Wednesday, March 21, 2007

The Invisibles #25: 'And a Half Dozen of the Other'

This issue baffled me on the first read through, a seemingly random piece of 70s pastiche tacked onto the end of an otherwise tightly structured volume, and things didn't become any clearer as we moved into Volume II. I had pretty much forgot about it when I reached Volume III, which picks up right at the end of this issue. It's odd to tease a story that won't continue for another 22 issues, but looking at it now, this reads as a great segue into the more hyperpop world of Volume II....

I've taken down my posts on The Invisibles because they're all coming out in book form. The book, Our Sentence is Up, features revised and expanded versions of each blog post, covering every issue of The Invisibles, plus an extensive interview with Morrison himself. Visit your local comic store and order a copy now!

5 comments:

RAB said...

The name "Mr. Six" and the title of this issue always put me in mind of The Prisoner. At one point Patrick McGoohan speculated about a possible second series of that show, set after his character's escape from the Village, in which he would travel the world freely only to find out that the Village is everywhere -- the "global village" if you will -- and the process of escaping it to live as a free man never ends. That message clearly fits right in with The Invisibles and this particular issue suggests what that hypothetical series could have been like.

Of course that's not the only British tv show from the Sixties that comes to mind. Dig these groovy photos of the original Mr. Six himself!

Patrick said...

That groovy pad site is great, I didn't realize that Wyngarde was also the inspiration for Mastermind's false identity during the Dark Phoenix Saga, but considering he's got the same name, it makes sense. Very cool.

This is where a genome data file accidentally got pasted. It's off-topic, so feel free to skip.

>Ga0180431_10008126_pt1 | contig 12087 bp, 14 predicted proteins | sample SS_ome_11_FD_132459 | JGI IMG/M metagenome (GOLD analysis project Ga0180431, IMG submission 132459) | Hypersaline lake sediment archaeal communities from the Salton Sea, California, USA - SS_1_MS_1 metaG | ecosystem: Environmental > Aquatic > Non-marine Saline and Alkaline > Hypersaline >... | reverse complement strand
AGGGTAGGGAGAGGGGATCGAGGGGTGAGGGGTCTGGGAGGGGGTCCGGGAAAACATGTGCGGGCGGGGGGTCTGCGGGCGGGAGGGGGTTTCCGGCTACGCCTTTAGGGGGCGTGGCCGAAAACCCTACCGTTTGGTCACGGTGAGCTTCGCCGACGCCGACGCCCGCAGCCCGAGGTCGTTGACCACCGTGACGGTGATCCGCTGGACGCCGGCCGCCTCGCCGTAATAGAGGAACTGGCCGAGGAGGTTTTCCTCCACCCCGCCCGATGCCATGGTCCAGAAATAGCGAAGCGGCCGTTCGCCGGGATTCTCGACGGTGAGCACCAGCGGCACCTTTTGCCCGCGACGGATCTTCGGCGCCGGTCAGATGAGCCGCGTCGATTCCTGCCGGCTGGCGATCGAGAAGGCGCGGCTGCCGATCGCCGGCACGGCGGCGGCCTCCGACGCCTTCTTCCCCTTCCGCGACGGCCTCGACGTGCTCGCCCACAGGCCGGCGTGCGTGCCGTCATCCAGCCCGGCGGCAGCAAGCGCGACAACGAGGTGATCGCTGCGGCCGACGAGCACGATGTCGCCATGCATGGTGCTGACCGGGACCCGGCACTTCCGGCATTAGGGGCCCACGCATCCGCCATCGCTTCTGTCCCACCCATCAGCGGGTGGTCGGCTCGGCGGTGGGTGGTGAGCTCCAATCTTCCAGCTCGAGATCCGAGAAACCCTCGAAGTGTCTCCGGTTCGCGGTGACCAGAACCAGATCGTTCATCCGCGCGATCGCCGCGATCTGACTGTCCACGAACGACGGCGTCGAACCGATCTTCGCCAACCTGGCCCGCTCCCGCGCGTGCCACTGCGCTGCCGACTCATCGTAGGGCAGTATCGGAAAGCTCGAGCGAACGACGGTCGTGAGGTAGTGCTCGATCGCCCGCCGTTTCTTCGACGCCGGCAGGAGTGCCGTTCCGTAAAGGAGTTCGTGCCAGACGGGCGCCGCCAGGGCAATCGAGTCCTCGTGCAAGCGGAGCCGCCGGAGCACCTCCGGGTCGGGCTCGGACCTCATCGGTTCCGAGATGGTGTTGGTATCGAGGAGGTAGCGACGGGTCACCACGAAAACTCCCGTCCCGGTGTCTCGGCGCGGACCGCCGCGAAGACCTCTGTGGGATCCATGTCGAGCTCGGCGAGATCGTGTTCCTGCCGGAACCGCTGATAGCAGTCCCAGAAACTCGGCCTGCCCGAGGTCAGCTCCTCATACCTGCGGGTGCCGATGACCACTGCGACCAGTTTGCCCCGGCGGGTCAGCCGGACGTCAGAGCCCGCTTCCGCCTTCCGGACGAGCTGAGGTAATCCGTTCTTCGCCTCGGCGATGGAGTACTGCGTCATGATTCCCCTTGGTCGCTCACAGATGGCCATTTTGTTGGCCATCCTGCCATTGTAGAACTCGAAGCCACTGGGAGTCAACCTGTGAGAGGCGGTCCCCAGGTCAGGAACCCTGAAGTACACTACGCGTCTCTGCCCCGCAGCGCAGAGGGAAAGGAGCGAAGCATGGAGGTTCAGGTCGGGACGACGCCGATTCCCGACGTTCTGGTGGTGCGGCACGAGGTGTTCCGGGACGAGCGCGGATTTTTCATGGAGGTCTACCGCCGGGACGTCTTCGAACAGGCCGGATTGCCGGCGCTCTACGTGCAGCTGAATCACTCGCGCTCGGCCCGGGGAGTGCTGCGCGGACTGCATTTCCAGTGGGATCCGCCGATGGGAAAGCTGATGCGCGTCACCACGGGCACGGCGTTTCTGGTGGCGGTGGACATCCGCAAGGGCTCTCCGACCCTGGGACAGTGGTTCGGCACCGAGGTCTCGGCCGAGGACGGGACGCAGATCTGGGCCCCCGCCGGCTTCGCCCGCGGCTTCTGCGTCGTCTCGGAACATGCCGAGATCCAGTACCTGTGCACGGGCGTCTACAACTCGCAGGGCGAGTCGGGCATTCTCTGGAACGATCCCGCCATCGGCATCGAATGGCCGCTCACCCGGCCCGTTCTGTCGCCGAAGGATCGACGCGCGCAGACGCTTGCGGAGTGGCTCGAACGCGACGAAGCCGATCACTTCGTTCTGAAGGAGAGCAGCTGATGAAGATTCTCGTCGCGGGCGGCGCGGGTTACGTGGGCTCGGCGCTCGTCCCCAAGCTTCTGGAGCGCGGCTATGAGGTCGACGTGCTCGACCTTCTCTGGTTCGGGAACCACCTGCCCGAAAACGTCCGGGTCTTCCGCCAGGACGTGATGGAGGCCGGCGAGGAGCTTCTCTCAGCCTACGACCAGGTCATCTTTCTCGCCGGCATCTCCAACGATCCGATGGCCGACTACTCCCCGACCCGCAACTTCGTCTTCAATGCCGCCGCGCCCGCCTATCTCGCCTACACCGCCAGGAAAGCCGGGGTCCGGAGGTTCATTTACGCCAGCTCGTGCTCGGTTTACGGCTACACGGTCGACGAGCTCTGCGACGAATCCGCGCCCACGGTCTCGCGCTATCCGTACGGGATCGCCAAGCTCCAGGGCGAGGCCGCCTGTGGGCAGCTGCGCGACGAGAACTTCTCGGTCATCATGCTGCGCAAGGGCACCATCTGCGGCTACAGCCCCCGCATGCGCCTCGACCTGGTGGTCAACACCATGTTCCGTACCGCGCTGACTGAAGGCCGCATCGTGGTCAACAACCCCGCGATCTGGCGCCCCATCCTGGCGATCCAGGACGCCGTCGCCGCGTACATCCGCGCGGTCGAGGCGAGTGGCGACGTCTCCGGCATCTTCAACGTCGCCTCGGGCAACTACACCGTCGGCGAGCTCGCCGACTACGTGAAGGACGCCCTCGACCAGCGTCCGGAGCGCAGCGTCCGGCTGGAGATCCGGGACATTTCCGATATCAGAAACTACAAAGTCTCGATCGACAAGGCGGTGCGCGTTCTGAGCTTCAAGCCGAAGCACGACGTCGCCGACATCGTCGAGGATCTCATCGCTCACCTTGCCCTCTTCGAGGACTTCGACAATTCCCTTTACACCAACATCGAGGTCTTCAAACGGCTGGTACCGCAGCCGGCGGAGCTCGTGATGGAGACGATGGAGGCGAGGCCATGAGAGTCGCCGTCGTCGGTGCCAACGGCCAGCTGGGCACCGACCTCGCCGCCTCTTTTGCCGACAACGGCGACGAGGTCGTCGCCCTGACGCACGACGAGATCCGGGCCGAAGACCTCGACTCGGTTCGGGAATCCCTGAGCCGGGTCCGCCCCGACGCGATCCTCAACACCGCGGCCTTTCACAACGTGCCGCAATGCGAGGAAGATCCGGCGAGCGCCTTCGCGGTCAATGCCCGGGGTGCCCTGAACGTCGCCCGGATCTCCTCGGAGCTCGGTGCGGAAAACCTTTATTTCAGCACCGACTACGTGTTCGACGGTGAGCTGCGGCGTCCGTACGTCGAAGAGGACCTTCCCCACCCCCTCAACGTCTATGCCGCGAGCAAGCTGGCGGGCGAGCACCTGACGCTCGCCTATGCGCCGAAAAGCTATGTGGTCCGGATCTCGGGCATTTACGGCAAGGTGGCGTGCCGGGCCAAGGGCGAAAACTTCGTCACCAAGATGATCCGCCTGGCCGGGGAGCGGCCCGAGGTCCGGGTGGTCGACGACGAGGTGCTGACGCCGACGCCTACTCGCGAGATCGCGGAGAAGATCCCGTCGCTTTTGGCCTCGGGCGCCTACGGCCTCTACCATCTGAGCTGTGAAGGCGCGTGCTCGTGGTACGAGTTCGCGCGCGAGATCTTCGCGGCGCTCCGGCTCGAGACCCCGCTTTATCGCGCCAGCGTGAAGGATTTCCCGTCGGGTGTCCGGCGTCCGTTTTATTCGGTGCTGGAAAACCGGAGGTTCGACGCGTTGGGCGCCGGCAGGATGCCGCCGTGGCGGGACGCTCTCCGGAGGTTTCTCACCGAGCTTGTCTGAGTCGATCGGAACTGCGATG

And, The Prisoner is definitely one of the most Invisibles shows out there. I watched it after reading Kissing Mister Quimper, where King Mob compares the ending to the last episode. What a crazy, great series.

RAB said...

As long as I'm digging up links, here's one on the episode of The Avengers with Wyngarde as the head of the Hellfire Club and Emma Peel as the Black Queen. And just to tie it all together, Wyngarde also played Number Two in one of the very best episodes of The Prisoner...

David Golding said...

Harper is a "false" personality - the original Invisible is "Eric". But Harper has become aware of this and prefers himself as Harper. This all comes out when Six goes to de-program Flint and Harper in Vol 3.

And the Village is expanded to take in the whole world in the episode 'Many Happy Returns' - this point is reinforced a number of times, I think, especially at the end of the final episode. (McGoohan may have made The Prisoner, but like many creators, I'm not sure he necessarily knew it best.)

Patrick said...

Ah yeah, I've only read Volume III twice, and the first read was a blur, so I'm hazier on the details there than in the rest of the series.

And I've got to check out that episode of The Avengers. How's the series in general, worth watching? I do really enjoy that 60s vibe, with The Prisoner, the music and design alone made it worth it.